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Zambia's Cyrus Phiri Runs For Their Lives In NZ

Cyrus Phiri Will Run For Their Lives In NZ

Cyrus Phiri in a nutshell

AIDS Awareness: Cyrus unearthed his gift for long distance running while attending boarding school. Unable to pay the bus fare to school one-year he ran the distance instead, covering 50km on foot. He arrived with blistered feet but in time for lessons.

In 1989, after losing many of his close relatives and friends to Aids, Cyrus decided to use his running as a means of promoting Aids awareness. He ran from Livingstone, to Lusaka via Kitwe, a total distance of 1,500km. He arrived in Lusaka on December 1 – World Aids Day. The run served as a curtain raiser to an anti-Aids campaign in Zambia. Cyrus completed the run in ten days – averaging 150km per day. Afterwards WHO sponsored Cyrus to travel all over Zambia educating young people about the disease.

Cyrus studied theology at the Baptist Theological Seminary in Lusaka. Following graduation he returned to secondary teaching and at the same time took up preaching duties in Baptist churches. He is currently a part-time pastor at Fairview Baptist Church in Lusaka. In 1994 Cyrus joined World Vision Zambia, working in various departments.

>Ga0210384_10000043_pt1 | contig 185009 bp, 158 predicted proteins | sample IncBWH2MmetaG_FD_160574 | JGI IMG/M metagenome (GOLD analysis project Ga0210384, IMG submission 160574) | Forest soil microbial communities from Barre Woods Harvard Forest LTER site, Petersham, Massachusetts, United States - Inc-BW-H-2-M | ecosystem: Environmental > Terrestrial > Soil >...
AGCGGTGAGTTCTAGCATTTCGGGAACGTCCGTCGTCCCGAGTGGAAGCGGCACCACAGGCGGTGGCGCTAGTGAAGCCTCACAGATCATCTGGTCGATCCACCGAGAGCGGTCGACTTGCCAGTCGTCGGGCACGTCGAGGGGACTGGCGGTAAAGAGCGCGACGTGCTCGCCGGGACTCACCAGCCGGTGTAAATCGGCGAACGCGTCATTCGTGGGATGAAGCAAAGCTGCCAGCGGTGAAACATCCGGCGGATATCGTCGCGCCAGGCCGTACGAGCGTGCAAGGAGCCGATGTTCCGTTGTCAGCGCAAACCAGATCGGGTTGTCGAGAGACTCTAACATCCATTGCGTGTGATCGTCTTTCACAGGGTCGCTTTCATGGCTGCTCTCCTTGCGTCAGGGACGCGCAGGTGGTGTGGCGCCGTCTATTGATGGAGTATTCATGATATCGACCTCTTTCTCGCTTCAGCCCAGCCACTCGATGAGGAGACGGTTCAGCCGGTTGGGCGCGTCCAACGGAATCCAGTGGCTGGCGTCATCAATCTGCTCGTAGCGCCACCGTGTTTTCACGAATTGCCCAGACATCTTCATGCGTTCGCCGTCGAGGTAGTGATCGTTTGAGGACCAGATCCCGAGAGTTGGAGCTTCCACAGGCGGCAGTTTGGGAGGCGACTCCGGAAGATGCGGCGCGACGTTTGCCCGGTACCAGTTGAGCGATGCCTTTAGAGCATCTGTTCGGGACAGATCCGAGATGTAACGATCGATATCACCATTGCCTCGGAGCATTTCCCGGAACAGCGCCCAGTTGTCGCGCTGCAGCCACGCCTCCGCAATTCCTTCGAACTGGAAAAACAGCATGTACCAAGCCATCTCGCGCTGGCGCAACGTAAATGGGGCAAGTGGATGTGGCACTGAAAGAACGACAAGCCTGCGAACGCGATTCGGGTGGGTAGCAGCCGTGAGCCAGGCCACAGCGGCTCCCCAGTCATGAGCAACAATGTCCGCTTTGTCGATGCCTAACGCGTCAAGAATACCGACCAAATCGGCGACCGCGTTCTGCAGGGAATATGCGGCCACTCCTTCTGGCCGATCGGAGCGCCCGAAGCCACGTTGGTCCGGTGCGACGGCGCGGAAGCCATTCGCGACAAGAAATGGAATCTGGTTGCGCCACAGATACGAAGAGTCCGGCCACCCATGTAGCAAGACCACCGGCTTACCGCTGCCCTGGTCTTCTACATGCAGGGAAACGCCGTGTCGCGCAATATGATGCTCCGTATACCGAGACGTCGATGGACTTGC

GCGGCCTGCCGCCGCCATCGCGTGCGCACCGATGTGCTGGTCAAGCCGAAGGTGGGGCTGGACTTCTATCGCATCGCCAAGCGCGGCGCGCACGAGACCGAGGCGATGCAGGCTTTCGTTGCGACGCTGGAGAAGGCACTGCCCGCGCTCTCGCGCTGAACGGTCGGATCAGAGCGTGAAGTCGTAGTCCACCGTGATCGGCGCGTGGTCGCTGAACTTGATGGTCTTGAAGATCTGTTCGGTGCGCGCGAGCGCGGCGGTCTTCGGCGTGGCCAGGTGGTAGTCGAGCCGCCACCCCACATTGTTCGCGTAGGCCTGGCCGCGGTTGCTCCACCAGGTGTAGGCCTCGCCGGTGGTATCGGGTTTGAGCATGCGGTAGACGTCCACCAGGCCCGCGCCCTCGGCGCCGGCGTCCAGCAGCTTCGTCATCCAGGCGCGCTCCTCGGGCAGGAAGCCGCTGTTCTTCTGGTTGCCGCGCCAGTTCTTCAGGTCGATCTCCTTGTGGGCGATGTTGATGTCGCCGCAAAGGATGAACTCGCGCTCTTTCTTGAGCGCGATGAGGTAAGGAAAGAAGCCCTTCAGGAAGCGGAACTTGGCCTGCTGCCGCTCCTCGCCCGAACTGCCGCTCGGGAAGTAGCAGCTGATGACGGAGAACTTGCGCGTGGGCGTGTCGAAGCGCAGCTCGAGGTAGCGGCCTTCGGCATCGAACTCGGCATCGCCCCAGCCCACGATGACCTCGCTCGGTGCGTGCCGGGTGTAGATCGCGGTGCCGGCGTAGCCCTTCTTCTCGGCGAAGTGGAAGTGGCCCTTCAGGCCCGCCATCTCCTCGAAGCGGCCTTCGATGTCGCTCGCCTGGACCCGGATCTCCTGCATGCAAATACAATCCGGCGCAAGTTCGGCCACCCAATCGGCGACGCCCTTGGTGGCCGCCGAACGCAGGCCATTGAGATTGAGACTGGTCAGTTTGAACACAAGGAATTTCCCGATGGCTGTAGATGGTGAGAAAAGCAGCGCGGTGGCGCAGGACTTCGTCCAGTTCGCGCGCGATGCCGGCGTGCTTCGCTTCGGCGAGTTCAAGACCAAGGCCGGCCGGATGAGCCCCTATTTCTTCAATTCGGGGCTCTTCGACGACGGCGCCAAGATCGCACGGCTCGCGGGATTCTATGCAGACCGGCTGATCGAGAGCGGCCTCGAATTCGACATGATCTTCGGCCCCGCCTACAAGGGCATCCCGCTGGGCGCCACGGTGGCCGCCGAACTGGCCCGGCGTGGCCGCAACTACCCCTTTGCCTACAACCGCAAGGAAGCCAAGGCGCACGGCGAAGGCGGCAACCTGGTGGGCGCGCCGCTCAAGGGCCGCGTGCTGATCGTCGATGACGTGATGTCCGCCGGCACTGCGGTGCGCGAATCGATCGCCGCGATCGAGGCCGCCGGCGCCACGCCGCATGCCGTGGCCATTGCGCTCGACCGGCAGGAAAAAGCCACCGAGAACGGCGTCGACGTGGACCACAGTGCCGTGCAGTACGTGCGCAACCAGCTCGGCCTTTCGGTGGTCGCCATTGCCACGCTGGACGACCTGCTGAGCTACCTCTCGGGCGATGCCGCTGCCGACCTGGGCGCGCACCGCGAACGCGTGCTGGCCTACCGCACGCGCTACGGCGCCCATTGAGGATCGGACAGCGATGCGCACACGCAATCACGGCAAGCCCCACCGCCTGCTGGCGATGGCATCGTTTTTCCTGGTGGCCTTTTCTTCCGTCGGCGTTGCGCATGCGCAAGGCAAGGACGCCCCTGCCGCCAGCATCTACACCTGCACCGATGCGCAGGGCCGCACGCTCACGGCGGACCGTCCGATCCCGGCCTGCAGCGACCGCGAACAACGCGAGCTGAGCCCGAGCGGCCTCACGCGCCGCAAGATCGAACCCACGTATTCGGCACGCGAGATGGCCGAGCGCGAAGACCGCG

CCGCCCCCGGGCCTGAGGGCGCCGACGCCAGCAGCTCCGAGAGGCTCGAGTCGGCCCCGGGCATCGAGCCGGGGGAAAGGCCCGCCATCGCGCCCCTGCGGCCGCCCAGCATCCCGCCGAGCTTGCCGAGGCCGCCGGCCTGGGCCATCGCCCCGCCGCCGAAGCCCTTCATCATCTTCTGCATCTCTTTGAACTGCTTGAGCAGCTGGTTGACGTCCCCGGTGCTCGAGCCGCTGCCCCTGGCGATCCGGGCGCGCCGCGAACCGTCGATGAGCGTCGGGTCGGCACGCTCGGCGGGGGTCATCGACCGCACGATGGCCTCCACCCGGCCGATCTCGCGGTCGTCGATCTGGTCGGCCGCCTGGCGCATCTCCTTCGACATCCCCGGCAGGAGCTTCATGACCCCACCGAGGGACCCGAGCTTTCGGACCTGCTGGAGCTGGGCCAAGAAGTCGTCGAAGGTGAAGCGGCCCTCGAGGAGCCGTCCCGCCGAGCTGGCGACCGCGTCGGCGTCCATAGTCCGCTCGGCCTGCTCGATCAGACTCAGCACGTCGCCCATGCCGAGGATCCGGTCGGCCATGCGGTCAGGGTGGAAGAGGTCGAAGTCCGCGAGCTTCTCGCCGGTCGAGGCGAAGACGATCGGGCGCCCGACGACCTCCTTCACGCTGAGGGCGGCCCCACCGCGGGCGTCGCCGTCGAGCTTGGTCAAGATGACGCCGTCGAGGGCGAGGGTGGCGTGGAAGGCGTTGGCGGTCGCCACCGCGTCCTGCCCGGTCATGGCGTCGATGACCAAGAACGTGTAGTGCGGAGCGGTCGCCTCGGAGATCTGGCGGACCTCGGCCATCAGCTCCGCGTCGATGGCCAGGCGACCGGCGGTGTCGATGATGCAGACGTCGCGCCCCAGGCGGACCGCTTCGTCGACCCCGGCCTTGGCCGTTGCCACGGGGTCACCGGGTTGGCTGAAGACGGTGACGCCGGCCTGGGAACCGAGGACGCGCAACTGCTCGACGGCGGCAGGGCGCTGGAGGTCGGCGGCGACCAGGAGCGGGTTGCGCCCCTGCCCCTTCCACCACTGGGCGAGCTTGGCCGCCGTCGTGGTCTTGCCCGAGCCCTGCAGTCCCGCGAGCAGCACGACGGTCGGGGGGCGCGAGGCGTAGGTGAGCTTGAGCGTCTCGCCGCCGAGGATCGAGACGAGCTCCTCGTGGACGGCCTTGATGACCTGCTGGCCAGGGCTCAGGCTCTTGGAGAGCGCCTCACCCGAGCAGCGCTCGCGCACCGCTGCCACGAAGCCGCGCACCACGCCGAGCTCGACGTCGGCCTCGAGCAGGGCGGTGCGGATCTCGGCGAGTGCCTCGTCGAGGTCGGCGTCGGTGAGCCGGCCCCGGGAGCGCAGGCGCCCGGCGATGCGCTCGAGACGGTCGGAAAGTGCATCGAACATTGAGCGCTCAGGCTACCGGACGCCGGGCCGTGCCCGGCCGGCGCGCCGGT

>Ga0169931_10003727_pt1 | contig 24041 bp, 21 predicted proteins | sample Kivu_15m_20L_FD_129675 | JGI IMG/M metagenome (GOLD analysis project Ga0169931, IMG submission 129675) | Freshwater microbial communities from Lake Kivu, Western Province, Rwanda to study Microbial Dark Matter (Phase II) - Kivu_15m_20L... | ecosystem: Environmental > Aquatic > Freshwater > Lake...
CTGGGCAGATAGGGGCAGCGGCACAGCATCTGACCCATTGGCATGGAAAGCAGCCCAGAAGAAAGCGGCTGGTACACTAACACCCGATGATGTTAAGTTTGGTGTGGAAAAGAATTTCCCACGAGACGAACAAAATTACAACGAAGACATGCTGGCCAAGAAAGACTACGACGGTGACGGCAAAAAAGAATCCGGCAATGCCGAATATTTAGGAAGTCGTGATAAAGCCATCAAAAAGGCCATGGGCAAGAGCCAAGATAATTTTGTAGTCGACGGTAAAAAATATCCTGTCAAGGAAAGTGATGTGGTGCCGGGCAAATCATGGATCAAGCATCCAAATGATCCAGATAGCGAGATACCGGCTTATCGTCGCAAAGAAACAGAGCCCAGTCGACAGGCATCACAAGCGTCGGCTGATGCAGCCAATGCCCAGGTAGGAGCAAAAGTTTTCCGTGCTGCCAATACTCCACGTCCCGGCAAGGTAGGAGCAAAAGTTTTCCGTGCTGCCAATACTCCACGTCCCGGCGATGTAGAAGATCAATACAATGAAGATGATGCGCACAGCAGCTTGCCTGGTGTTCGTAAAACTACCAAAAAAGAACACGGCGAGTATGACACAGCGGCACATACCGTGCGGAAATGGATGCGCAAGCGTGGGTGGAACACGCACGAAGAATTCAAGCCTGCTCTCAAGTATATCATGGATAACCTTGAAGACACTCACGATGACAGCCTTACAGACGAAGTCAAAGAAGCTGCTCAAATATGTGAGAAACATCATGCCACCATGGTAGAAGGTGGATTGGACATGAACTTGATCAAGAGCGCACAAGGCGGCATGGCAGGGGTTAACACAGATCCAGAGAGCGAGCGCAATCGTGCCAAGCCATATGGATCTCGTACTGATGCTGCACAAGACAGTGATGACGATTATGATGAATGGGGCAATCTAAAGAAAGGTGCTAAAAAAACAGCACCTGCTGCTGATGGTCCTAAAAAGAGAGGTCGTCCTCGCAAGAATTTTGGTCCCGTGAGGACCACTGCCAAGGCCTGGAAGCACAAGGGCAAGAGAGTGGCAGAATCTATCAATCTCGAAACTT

In 1992 Cyrus’ younger sister Phales became bedridden with Aids. Cyrus nursed her until her death in 1996. He became distraught and angry at her loss and embarked on a second marathon Aids run – Lusaka-Kitwe-Lusaka – a distance of 800km, which he completed in five days. This time the run was sponsored by World Vision Zambia and was used to raise money for an Aids awareness project targeting high-risk truck drivers and commercial sex workers.

To date Cyrus has lost five of his brothers and sisters to Aids and one of his remaining sisters is HIV positive. In addition to nursing his siblings he has been responsible for nursing several other relatives suffering from the disease. Currently he and his wife support 10 Aids orphans, children of his dead relatives.

Cyrus is currently project counselor for a World Vision Zambia project called Sanduka - meaning “change”. The project rehabilitates commercial sex workers through counselling and gives them opportunities for further education and skills training. The project works to end the stigma attached to these girls and reintegrate them into mainstream life.

Cyrus is delighted to be able to be involved in Run for their Lives and sees in the participating students a kindred spirit. He says it is important to take an early step so Aids does not reach the devastating proportions here that it has in Africa.

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